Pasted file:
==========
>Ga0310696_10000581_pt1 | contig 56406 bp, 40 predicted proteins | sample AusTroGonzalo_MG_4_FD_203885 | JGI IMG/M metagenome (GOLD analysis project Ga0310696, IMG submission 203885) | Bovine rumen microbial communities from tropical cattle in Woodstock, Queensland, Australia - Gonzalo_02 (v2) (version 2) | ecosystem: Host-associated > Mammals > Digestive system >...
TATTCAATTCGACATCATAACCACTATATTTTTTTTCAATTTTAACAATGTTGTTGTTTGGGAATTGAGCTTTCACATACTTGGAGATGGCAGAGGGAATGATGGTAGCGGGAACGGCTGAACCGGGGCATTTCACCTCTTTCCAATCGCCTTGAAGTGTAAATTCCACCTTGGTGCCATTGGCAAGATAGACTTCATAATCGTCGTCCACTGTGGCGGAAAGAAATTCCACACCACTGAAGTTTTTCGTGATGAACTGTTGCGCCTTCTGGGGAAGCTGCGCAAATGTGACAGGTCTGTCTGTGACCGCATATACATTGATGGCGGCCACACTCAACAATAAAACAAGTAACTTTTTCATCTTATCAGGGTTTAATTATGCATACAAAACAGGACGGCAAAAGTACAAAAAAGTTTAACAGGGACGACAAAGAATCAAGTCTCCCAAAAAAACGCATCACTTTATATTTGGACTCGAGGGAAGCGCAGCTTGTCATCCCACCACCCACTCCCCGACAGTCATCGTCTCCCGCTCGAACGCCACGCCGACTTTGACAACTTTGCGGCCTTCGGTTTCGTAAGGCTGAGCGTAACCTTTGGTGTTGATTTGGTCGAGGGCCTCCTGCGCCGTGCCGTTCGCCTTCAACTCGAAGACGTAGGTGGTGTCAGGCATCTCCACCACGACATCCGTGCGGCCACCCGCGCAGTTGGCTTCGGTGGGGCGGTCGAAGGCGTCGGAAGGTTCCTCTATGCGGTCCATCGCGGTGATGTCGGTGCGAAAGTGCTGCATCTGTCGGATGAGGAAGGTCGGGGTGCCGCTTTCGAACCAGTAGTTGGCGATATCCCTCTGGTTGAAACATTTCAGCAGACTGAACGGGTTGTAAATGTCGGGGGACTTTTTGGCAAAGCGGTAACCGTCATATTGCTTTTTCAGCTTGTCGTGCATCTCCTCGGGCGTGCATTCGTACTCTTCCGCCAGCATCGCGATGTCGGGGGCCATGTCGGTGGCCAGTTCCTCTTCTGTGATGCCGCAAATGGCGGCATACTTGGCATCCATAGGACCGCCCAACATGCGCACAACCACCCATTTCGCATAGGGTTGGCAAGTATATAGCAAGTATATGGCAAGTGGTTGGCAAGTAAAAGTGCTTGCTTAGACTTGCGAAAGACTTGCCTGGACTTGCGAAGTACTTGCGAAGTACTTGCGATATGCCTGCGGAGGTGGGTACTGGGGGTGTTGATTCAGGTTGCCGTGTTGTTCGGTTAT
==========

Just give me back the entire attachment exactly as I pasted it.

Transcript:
>Ga0310696_10000581_pt1 | contig 56406 bp, 40 predicted proteins | sample AusTroGonzalo_MG_4_FD_203885 | JGI IMG/M metagenome (GOLD analysis project Ga0310696, IMG submission 203885) | Bovine rumen microbial communities from tropical cattle in Woodstock, Queensland, Australia - Gonzalo_02 (v2) (version 2) | ecosystem: Host-associated > Mammals > Digestive system >...
TATTCAATTCGACATCATAACCACTATATTTTTTTTCAATTTTAACAATGTTGTTGTTTGGGAATTGAGCTTTCACATACTTGGAGATGGCAGAGGGAATGATGGTAGCGGGAACGGCTGAACCGGGGCATTTCACCTCTTTCCAATCGCCTTGAAGTGTAAATTCCACCTTGGTGCCATTGGCAAGATAGACTTCATAATCGTCGTCCACTGTGGCGGAAAGAAATTCCACACCACTGAAGTTTTTCGTGATGAACTGTTGCGCCTTCTGGGGAAGCTGCGCAAATGTGACAGGTCTGTCTGTGACCGCATATACATTGATGGCGGCCACACTCAACAATAAAACAAGTAACTTTTTCATCTTATCAGGGTTTAATTATGCATACAAAACAGGACGGCAAAAGTACAAAAAAGTTTAACAGGGACGACAAAGAATCAAGTCTCCCAAAAAAACGCATCACTTTATATTTGGACTCGAGGGAAGCGCAGCTTGTCATCCCACCACCCACTCCCCGACAGTCATCGTCTCCCGCTCGAACGCCACGCCGACTTTGACAACTTTGCGGCCTTCGGTTTCGTAAGGCTGAGCGTAACCTTTGGTGTTGATTTGGTCGAGGGCCTCCTGCGCCGTGCCGTTCGCCTTCAACTCGAAGACGTAGGTGGTGTCAGGCATCTCCACCACGACATCCGTGCGGCCACCCGCGCAGTTGGCTTCGGTGGGGCGGTCGAAGGCGTCGGAAGGTTCCTCTATGCGGTCCATCGCGGTGATGTCGGTGCGAAAGTGCTGCATCTGTCGGATGAGGAAGGTCGGGGTGCCGCTTTCGAACCAGTAGTTGGCGATATCCCTCTGGTTGAAACATTTCAGCAGACTGAACGGGTTGTAAATGTCGGGGGACTTTTTGGCAAAGCGGTAACCGTCATATTGCTTTTTCAGCTTGTCGTGCATCTCCTCGGGCGTGCATTCGTACTCTTCCGCCAGCATCGCGATGTCGGGGGCCATGTCGGTGGCCAGTTCCTCTTCTGTGATGCCGCAAATGGCGGCATACTTGGCATCCATAGGACCGCCCAACATGCGCACAACCACCCATTTCGCATAGGGTTGGCAAGTATATAGCAAGTATATGGCAAGTGGTTGGCAAGTAAAAGTGCTTGCTTAGACTTGCGAAAGACTTGCCTGGACTTGCGAAGTACTTGCGAAGTACTTGCGATATGCCTGCGGAGGTGGGTACTGGGGGTGTTGATTCAGGTTGCCGTGTTGTTCGGTTAT